How mental health programs can impact symptoms in pediatric patients

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In this Q&A, Anne Bird, MD, discusses the results of a recently published study observing the impact Rady Children's Hospital's new mental health program has had on their patients and mental health symptoms.

In this Q&A, Anne Bird, MD, discusses the results of a recently published study observing the impact Rady Children's Hospital's new mental health program has had on their patients and mental health symptoms.

Bird is the medical program director of Behavioral Health Integration at Rady Children's Hospital-San Diego and an associate clinical professor at UC San Diego School of Medicine.

Anne Bird, MD

Anne Bird, MD

Contemporary Pediatrics®: Can you explain Rady Children’s mental health program? How does it aim to improve mental health care among young patients?

Anne Bird, MD: Rady Children’s Hospital has implemented a whole-child continuum of care from prevention and early intervention to outpatient services, crisis care, and inpatient hospitalization. By implementing mental health integration in this continuum, we provide our patients with the right mental health care at the right time and place.

Rady Children’s Primary Care Mental Health Integration (PCMHI) program blends elements of primary care behavioral health and collaborative care to form a highly effective integrated treatment model to address child and adolescent mental health. Our interdisciplinary, team-oriented, whole-child care is created by embedding integrated health therapists (IHTs) in Rady Children’s affiliated primary care sites and allowing them to meet patients through same-day warm handoffs from primary care providers. IHTs provide brief, evidence-informed therapies, while higher acuity cases are referred to our integrated care mental health hubs.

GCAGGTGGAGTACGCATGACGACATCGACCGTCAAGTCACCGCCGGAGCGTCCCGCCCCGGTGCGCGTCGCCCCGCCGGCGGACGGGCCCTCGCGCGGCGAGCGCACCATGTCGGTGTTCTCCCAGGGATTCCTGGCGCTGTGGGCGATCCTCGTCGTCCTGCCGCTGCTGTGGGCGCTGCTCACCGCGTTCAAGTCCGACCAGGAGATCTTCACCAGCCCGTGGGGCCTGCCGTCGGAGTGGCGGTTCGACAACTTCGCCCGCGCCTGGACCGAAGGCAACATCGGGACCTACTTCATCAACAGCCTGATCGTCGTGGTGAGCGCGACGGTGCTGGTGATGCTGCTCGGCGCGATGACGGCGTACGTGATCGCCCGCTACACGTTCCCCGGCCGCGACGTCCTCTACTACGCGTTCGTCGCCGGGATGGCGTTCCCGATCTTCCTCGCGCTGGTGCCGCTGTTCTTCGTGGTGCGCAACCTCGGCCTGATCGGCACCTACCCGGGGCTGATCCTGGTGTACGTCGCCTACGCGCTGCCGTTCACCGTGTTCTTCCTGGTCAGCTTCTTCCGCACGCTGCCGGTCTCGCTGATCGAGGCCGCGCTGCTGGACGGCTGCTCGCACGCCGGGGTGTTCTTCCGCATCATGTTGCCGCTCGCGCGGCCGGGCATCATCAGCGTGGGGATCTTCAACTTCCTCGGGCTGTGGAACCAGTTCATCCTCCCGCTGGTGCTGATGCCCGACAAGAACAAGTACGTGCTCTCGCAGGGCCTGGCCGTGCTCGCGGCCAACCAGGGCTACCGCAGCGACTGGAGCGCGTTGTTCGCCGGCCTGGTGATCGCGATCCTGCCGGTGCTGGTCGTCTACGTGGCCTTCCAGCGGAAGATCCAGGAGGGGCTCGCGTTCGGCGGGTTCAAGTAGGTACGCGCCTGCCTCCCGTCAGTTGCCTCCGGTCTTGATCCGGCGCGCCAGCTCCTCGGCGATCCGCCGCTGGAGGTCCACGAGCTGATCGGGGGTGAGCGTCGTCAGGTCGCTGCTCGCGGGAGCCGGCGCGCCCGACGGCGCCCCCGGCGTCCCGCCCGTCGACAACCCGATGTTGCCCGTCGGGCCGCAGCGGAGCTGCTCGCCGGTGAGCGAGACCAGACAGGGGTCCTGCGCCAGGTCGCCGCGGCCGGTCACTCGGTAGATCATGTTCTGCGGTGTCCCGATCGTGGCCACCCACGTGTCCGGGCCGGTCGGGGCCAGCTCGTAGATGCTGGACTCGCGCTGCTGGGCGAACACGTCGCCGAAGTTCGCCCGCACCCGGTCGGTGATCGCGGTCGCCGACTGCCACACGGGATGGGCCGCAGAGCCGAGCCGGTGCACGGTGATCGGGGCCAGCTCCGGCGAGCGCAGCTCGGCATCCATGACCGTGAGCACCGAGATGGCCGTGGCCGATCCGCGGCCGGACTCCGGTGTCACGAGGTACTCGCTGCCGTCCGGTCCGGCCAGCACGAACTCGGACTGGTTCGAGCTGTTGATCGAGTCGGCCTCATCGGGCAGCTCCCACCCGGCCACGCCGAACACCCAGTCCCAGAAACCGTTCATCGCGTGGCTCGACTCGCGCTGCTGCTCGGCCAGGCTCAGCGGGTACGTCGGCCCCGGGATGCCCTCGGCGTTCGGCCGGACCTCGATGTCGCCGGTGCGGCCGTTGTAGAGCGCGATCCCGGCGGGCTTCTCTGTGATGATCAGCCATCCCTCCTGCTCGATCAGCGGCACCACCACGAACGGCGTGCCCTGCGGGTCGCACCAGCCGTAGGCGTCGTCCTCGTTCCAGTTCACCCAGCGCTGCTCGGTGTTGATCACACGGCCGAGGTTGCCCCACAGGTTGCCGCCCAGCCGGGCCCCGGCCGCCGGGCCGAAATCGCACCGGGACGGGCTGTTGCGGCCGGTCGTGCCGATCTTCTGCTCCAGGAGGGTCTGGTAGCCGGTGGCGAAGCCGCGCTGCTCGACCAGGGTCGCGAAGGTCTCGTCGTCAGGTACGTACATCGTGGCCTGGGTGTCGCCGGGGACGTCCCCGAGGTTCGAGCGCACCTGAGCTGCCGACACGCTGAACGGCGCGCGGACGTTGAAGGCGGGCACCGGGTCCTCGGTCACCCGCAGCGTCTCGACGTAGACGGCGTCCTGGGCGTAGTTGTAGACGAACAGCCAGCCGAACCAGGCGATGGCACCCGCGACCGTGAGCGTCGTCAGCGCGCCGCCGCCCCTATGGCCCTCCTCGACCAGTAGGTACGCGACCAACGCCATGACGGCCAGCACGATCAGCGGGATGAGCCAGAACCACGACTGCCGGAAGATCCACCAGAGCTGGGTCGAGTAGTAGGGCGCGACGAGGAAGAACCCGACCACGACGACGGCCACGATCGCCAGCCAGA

The PCMHI model also provides psychiatry and care coordination services. The goal of this model is to increase timely access to evidence-informed mental health care for children, foster early identification and prevention of common childhood mental health conditions, increase mental health education for participating primary care providers, and ensure a fiscally sustainable model. Although we have successfully implemented this program on a small scale, we are intent on expanding the program to benefit all our patients.

Contemporary Pediatrics®:What were some of the top highlights from the study?

Bird: The efficacy of our program is well-represented in our patient data. Measurement-based care data indicate that patient response to therapy has resulted in a 44% reduction in anxiety symptoms as measured by the GAD-7 and a 62% decrease in depression symptoms as assessed by the PHQ-9. Since the program launched in June 2020 through March 2024, there have been 42,263 patient visits for 8,645 unique patients. Results of the study were published in the November 2023 issue of Frontiers in Psychiatry

Contemporary Pediatrics®: What was the most interesting finding of the study?

Bird: Rady Children’s PCMHI program produces positive outcomes not only for our patients, but their primary care providers as well. Prior to PCMHI, many providers strongly disagreed that their patients had timely access to behavioral health care. After program implementation, provider ratings on this measure increased significantly. Primary care provider responses have also revealed their strong belief in mental health integration and its ability to increase their capacity to treat their patients more effectively and ease their workload.

Contemporary Pediatrics®: Following these results, what should HCPs walk away with? If interested, how can other HCPs start implementing these methods into their own practice or hospital system?

Bird: It is important to grasp the urgency with which we need more effective, accessible mental health treatment for youth. Inter-disciplinary team-based integrated care has been shown to be a successful, accessible, and cost-effective treatment model. However, challenges to implementing PCMHI include provider, clinic, and systems-level factors. Successful implementation of an integrated care program, with elements of Primary Care Behavioral Health and Collaborative Care that spans multiple healthcare agencies, requires a commitment to working with all stakeholders to deliver the right type of care at the right time for your mutual patients. Further information about implementing our program that may be helpful to others is available on our website here. Additional resources are provided by other organizations that support integration, which include the Collaborative Family Healthcare Association and the University of Washington’s AIMS Center.

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